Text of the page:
It is with great pleasure that we can let you know there were awards given to two of your Group Members in the 2020 Production Forestry Award:

Any owner who has Ash as a forest crop, can you please check to see if there are signs or symptoms of Ash Dieback (Hymenoscyphus fraxineus).  The following clips will help you in the identification of the disease:

  1. Please click here for reporting, by e-mail, Ash dieback to the Forest Service. 

  2. Include your name and address and your contract number with your e-mail.  Ideally, a photograph of the disease should also be attached to your e-mail.

  3. The disease can also be reported by phoning 01 607 2651.

  4. There is also a very good app which can be used, please click on the following link TreeCheck

The following link is to the Forest Service’s website on the disease:

Information from our Forestry Development Officer

Teagasc Forestry e-News

‘The Making of a Rye River Seasonal’

Some Spruce tips were used from one of the North East Forest Certification Club member’s forest (Martin Barrett from Athboy) to flavour a new limited edition small batch beer for the Rye River Brewing company based in Celbridge. 

Please click on the following link to learn more:  Rye River Seasonal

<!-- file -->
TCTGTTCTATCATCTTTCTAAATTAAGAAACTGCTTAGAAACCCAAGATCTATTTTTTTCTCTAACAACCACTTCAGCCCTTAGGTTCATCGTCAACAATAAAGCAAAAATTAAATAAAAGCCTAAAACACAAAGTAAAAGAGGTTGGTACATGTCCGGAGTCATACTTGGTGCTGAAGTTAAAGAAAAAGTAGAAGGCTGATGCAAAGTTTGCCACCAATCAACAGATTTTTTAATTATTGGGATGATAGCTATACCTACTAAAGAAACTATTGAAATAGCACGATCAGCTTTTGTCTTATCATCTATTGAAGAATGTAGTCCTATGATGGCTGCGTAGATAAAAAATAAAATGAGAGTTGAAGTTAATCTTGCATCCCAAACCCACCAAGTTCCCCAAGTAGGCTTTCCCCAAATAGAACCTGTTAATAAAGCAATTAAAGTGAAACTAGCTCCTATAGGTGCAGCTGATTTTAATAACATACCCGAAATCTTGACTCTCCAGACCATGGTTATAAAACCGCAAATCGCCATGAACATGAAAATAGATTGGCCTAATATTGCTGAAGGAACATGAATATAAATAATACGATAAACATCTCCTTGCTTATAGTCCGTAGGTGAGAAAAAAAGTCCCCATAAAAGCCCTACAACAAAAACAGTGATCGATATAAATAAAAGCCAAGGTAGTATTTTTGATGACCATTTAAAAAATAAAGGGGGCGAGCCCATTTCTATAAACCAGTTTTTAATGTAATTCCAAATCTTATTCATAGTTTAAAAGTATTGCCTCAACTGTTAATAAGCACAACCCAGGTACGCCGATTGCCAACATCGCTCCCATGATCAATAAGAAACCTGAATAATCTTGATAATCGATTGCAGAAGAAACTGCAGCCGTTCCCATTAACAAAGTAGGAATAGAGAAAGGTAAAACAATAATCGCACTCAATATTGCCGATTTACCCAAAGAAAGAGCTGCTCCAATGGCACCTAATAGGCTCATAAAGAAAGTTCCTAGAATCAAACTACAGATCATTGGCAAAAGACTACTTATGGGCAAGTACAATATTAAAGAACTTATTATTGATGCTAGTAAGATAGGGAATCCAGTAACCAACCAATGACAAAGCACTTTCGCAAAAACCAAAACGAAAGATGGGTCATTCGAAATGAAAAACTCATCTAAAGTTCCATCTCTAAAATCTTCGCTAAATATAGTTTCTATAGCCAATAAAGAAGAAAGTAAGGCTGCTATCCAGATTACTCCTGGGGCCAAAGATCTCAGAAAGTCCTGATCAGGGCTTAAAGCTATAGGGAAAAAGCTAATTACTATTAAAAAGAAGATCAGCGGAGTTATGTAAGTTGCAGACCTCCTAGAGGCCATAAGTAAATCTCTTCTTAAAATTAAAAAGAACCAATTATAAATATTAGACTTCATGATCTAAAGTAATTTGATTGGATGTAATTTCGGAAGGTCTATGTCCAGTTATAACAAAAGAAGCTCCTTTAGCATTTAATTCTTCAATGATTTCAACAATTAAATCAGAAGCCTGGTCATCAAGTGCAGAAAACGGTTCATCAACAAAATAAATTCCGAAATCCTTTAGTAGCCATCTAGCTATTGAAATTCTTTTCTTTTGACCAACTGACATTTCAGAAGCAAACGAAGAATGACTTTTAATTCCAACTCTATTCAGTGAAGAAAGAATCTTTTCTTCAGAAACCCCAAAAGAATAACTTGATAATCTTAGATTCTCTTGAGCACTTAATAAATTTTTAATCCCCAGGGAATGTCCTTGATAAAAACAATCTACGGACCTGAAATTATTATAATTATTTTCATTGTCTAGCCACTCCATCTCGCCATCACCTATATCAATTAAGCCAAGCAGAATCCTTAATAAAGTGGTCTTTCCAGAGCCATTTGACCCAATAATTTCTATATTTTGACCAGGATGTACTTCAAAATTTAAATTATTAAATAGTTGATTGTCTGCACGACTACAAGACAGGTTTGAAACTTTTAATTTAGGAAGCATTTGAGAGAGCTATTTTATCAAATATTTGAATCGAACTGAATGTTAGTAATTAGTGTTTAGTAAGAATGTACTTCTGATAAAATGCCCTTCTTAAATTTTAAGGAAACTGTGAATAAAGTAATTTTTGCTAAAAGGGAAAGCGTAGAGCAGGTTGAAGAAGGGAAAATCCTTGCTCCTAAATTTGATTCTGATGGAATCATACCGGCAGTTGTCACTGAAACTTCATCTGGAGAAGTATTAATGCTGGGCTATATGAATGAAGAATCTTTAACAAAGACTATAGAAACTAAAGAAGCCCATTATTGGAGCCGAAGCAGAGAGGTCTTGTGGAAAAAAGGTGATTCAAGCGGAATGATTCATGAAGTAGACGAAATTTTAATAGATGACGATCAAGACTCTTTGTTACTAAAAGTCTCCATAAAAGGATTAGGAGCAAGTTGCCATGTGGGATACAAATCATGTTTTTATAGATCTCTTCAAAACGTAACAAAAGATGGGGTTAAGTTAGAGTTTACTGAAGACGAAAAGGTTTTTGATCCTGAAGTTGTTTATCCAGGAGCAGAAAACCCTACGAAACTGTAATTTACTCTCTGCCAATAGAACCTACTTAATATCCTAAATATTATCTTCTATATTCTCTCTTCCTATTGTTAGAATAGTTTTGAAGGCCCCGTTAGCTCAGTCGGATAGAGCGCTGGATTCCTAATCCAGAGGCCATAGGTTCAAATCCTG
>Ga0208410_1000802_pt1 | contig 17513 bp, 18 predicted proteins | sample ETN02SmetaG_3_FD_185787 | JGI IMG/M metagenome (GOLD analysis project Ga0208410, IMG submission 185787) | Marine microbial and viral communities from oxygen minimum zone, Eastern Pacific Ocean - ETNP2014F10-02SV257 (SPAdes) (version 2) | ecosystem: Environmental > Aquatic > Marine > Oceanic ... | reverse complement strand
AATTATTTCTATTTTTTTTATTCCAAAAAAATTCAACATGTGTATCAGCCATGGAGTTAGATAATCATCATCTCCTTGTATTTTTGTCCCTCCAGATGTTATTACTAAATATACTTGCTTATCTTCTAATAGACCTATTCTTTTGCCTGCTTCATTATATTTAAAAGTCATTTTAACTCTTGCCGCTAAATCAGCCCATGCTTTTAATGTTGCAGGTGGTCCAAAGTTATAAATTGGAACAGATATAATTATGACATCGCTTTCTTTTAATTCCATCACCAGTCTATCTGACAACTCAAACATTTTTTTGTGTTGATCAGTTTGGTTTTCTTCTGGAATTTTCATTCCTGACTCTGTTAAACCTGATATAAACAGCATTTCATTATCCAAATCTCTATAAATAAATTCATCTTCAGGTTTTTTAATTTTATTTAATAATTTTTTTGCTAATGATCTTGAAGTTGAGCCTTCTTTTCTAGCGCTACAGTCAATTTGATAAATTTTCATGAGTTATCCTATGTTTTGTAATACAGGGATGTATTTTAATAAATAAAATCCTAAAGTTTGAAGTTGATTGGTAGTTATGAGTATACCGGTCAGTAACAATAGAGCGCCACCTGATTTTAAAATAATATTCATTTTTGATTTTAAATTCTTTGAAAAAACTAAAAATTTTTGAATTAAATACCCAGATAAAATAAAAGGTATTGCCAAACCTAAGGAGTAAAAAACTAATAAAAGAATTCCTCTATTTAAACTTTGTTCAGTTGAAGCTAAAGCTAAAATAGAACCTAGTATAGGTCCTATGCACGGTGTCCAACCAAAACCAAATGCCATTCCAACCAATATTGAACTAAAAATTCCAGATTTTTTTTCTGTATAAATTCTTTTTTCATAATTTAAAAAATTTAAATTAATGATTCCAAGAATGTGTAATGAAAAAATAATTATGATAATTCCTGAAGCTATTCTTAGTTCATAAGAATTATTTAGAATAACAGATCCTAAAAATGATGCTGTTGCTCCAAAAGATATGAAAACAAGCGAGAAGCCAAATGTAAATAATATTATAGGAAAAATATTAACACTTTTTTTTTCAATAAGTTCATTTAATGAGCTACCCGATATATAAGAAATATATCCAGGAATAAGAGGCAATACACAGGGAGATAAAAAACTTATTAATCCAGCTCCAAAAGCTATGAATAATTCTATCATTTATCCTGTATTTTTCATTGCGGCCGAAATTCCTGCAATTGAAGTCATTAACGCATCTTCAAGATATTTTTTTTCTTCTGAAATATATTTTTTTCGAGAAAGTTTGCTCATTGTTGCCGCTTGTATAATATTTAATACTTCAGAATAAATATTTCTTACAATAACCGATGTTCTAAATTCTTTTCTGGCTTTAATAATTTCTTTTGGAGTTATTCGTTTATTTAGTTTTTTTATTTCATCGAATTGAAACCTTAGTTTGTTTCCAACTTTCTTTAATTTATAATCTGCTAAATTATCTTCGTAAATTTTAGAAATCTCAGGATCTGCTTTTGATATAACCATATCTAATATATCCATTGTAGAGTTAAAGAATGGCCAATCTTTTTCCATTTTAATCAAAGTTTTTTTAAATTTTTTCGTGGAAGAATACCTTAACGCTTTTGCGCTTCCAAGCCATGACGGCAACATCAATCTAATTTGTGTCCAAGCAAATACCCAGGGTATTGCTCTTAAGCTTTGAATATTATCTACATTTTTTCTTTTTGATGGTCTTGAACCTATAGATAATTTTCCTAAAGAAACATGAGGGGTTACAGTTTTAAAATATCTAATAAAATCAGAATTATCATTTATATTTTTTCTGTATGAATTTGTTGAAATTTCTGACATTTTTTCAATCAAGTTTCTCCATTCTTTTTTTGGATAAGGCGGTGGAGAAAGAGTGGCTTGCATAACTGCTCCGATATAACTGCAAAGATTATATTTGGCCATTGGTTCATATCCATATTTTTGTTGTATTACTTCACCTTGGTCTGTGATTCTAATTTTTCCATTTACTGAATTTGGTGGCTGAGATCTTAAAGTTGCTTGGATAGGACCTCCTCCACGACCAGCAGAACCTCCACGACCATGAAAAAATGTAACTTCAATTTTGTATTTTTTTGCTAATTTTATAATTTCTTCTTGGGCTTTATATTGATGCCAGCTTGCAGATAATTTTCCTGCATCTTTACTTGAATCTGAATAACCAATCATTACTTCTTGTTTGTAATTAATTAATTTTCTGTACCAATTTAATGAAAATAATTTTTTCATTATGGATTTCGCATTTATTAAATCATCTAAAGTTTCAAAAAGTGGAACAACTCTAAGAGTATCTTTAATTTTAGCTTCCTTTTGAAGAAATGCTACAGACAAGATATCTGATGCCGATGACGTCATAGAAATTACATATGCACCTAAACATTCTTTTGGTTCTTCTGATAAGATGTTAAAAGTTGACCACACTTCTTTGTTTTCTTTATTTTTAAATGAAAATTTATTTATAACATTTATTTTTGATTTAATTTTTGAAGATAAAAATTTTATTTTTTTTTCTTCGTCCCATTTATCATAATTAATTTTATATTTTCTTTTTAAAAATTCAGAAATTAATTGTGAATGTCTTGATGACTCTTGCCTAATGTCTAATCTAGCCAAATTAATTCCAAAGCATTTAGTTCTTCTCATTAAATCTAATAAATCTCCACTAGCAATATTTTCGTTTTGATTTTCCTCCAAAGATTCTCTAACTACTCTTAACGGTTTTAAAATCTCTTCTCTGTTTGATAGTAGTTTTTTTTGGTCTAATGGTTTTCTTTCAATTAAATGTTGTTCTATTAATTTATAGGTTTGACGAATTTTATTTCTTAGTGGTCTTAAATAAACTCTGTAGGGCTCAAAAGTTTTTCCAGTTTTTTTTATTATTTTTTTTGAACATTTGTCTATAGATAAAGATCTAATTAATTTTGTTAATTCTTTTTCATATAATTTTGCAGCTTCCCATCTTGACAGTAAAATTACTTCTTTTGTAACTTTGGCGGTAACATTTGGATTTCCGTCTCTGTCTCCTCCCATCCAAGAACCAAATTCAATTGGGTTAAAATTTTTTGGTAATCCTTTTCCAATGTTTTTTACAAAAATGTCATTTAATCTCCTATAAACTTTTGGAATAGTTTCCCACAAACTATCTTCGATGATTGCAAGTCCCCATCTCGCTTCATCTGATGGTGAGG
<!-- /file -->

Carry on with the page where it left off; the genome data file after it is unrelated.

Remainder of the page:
Department of Agriculture, Food and the Marine - Forestry

New Grants

This Grant is for forest owners who wish to convert their forest to continuous cover over a period of twelve years.

There will be three payments of €750 per hectare, for three separate interventions.  The scheme is limited to thirty projects initially.

Please click on the following link for more details Element 2, Woodland Improvement Scheme - Continuous Cover Forestry or contact your local Teagasc Forestry Advisor.

Element 2, Woodland Improvement Scheme - Continuous Cover Forestry

‘Application stage

All licence applications for afforestation, forest, road works, felling and aerial fertilisation are screened by the Department for Appropriate Assessment under Article 6.3 of the Habitats Directive and SI 477 of 2011.  Where, having reviewed the application, the Department cannot rule out the possibility of a significant effect on a Natura Site (i.e. a SAC or SPA) it will require the submission of a Natura Impact Statement (NIS) from the applicant.  On receipt of the NIS, the Department will carry out an Appropriate Assessment. ...’